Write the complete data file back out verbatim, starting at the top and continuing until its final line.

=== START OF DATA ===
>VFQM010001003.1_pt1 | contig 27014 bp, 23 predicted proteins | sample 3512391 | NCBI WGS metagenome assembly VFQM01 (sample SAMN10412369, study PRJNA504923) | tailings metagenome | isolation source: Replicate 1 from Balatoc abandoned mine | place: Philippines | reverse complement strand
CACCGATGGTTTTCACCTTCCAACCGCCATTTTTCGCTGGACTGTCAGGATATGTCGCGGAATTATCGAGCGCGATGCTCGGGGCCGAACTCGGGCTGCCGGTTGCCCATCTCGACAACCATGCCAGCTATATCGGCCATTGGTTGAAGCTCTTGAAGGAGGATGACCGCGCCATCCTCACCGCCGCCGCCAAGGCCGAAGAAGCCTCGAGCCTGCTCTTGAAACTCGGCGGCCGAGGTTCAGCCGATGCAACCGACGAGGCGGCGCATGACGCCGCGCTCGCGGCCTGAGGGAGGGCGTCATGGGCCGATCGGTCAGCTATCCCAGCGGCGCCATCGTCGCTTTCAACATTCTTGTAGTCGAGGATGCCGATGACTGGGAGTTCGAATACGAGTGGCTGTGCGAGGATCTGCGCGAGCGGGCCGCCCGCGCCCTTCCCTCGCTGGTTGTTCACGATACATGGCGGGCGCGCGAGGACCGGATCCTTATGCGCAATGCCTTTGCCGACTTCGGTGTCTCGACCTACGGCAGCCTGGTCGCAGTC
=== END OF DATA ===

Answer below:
>VFQM010001003.1_pt1 | contig 27014 bp, 23 predicted proteins | sample 3512391 | NCBI WGS metagenome assembly VFQM01 (sample SAMN10412369, study PRJNA504923) | tailings metagenome | isolation source: Replicate 1 from Balatoc abandoned mine | place: Philippines | reverse complement strand
CACCGATGGTTTTCACCTTCCAACCGCCATTTTTCGCTGGACTGTCAGGATATGTCGCGGAATTATCGAGCGCGATGCTCGGGGCCGAACTCGGGCTGCCGGTTGCCCATCTCGACAACCATGCCAGCTATATCGGCCATTGGTTGAAGCTCTTGAAGGAGGATGACCGCGCCATCCTCACCGCCGCCGCCAAGGCCGAAGAAGCCTCGAGCCTGCTCTTGAAACTCGGCGGCCGAGGTTCAGCCGATGCAACCGACGAGGCGGCGCATGACGCCGCGCTCGCGGCCTGAGGGAGGGCGTCATGGGCCGATCGGTCAGCTATCCCAGCGGCGCCATCGTCGCTTTCAACATTCTTGTAGTCGAGGATGCCGATGACTGGGAGTTCGAATACGAGTGGCTGTGCGAGGATCTGCGCGAGCGGGCCGCCCGCGCCCTTCCCTCGCTGGTTGTTCACGATACATGGCGGGCGCGCGAGGACCGGATCCTTATGCGCAATGCCTTTGCCGACTTCGGTGTCTCGACCTACGGCAGCCTGGTCGCAGTC